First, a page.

How can auto brands engage with new and emerging customer segments? What channels and strategies can be used to reach them? 

Little sees the decline in car ownership as an opportunity to engage with a market squeezed by limited parking spaces and public transport through commercial car sharing schemes. “Booming car-sharing suburbs tend to be inner city suburbs populated by young professionals and families,” says Little. “A ‘test drive’ with no strings attached can prime younger consumers for purchase at a later life stage.”

Pincus takes a different perspective, viewing personalisation and interactivity through digital communications as a key pillar of an engagement strategy. “Consumers will continue to demand better and more seamless experiences between touchpoints and communications,” says Pincus. “I think improved ongoing customer engagement to foster loyalty through brand activations and well-planned and engaging CRM will be a necessity.”

Alternatively, Talbot believes brands should be focusing on their own contexts before expanding into new markets. “I think brands need to figure out their own backyards first,” he says. “There’s no point in trying to reach new segments, with the same old offering, Auto brands need to get embedded in mobility systems first, and deliver value that way.”

How can legacy brands ensure their marketing strategies remain in step alongside contemporary initiatives and issues, such as the movement towards sustainable technologies? 

Brand-led thinking will be key in the move toward a sustainable future, according to Anne Little. She says distinctive positioning and strong brand promise are essential. “Why people have always turned to your badge should remain the reason they continue to for generations to come – whether that’s craftsmanship, safety or horsepower – despite changing contexts,” she says.

Little believes that the benefits of electric vehicles need to be made relevant within everyday life to appeal to a mass audience or risk getting left behind. “Those that lean too far into the tropes of futuristic prototypes or generic sustainability and ignore their mass audience in favour of a small group of early adopters, will soon be left behind failing to differentiate when it matters,” says Little. “Like Beyond Burgers sitting alongside their counterparts in the meat aisle, how can we make the gap between choices feel smaller?”

Pincus says that for legacy brands to remain in step with contemporary initiatives, they will have to go head-to-head with encroaching tech brands. “I would encourage legacy brands to look at interesting innovation and content partnerships that drive sustainability, safety and entertainment to continue to differentiate and stand out.”

Talbot says, “if your brand is strong and authentic, there shouldn’t be any discrepancy between what your core strategy is, and how contemporary initiatives can complement this.” He cites Volvo as the best global example of a brand doing this well right now.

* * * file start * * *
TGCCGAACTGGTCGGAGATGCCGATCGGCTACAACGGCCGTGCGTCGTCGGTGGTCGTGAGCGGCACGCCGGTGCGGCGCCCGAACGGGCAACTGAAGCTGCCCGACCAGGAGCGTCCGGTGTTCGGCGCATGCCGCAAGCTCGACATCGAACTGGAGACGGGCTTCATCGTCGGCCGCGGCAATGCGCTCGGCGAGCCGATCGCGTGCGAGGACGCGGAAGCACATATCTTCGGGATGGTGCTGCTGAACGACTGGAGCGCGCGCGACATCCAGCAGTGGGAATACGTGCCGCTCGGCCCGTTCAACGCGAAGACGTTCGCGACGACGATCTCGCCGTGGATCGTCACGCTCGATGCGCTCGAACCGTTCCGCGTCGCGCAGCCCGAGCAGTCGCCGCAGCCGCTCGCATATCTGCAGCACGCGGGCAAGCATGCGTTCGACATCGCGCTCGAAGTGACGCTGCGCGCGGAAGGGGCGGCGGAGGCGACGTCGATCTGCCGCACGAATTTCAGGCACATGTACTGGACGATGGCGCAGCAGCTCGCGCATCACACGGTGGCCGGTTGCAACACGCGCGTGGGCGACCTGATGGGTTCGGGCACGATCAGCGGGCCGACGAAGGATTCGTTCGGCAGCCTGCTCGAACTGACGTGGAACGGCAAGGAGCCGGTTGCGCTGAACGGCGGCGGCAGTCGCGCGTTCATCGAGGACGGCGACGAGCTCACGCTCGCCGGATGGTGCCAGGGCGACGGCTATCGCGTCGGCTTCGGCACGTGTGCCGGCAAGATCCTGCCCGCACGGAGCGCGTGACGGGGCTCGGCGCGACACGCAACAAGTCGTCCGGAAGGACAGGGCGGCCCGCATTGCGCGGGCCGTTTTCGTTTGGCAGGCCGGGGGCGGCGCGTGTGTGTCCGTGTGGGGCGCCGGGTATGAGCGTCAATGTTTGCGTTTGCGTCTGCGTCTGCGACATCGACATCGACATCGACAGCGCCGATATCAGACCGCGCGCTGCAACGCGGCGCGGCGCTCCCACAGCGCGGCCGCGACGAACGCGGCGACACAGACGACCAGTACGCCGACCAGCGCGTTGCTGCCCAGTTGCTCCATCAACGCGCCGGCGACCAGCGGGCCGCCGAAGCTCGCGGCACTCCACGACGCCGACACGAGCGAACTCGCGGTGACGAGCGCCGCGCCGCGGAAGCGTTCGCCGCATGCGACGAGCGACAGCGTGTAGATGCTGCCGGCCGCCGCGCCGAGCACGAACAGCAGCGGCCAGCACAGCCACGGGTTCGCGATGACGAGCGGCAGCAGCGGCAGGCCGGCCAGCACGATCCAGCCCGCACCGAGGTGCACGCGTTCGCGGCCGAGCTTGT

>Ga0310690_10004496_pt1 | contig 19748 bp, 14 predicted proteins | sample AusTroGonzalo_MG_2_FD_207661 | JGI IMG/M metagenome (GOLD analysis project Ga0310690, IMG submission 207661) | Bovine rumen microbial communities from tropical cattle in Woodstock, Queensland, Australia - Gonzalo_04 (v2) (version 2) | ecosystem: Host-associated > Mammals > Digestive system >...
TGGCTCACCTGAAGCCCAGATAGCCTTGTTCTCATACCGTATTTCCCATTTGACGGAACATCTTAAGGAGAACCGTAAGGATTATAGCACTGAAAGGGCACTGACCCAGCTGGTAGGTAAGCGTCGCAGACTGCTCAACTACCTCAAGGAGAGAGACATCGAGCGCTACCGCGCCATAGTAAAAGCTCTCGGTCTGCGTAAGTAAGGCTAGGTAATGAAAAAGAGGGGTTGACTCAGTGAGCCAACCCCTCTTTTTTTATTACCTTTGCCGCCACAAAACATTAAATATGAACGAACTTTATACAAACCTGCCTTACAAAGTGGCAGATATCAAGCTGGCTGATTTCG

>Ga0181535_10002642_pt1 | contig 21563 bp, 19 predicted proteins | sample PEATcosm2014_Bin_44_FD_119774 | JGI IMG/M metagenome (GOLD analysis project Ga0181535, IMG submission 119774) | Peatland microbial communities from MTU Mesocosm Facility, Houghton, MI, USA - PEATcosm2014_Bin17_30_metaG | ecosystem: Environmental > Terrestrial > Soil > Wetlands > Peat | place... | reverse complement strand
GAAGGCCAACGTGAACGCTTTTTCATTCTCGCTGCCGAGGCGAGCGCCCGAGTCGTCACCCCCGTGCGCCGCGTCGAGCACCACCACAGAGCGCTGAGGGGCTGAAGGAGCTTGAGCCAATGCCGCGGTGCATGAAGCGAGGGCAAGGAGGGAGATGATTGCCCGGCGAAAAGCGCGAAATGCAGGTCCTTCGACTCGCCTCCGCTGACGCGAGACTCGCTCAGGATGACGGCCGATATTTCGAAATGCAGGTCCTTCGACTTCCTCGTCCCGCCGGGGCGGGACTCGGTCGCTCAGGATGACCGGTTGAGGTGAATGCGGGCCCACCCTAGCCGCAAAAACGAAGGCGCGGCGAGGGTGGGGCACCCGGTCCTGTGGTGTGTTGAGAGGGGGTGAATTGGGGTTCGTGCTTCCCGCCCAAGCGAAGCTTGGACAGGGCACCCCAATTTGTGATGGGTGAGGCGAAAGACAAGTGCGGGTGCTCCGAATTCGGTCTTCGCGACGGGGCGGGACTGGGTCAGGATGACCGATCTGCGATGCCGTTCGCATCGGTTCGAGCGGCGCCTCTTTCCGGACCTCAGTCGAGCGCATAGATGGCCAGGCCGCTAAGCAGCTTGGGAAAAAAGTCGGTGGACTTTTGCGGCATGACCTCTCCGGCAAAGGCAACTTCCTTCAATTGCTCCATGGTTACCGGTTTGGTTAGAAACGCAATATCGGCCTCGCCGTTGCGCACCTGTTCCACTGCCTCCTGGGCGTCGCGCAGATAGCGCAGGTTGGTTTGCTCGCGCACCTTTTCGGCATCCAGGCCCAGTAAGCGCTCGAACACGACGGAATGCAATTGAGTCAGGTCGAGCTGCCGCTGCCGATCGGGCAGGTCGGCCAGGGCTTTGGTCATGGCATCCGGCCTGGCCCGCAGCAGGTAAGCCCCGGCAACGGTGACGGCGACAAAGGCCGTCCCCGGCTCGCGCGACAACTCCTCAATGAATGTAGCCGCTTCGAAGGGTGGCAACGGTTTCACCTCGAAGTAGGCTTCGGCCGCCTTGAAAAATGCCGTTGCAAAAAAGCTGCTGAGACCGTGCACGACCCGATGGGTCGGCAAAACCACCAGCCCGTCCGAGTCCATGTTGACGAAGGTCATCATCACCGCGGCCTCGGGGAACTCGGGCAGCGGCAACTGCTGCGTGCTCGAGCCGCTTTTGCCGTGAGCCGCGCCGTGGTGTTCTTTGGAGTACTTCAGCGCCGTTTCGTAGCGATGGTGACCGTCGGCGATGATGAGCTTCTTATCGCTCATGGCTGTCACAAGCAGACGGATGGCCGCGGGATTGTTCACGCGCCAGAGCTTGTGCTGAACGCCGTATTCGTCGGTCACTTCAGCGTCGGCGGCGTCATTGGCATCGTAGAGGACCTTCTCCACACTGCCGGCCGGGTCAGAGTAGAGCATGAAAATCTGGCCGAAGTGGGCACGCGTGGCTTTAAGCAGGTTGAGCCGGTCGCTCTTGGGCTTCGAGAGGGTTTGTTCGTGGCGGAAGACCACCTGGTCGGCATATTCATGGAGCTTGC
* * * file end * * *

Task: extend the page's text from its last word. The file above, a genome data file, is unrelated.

Toby Talbot, chief creative officer at Ogilvy ANZ Network

Any other missed opportunities? What does the auto marketing industry need to pursue as it heads into the future?

For Pincus, safety is one of the most important things that the auto industry has yet to focus on as it moves into the future.This weekend the media was littered with articles about what government and manufacturers can do to help prevent deaths on roads,” says Pincus. “Let’s get focused on developing technologies in cars that can do this.”

Little’s focus is on premium brands and the importance of cultivating desire and identity in order to set them apart. “Top range models are being successfully mimicked in spec and appearance, so customers are happily trading down for a better price,” she says.

Little describes the paradigm shift towards an agency model that has seen businesses transition from dealer autonomy and setting their own prices towards a central fixed price. “This raises the issue of how to meaningfully empower and engage a fundamental cohort of the business, which are critical to the last mile of the customer journey and personally hold long-standing relationships with loyal customers.”

Little also says that the industry needs to keep customers connected throughout the lifecycle of their purchases and is missing opportunities to engage with centralised customer data.

“Considering that Australians keep their vehicle for an average of six years, the time to prime for the next purchase is pretty long and heads are easily turned. Hooks like guaranteed future value and included servicing are just as important as continually deepening the brand experience, with the aim of achieving loyalty.”

Talbot stresses the importance of considering citizen mobility needs as we move toward the future. “Citizen mobility needs municipal partnerships,” he says. “If we can’t start thinking about mobility needs within a broader citizen mindset all is lost”.

The Mumbrella Automotive Marketing Summit is on the 21st of September at the Sofitel in Melbourne. Tickets are on sale now.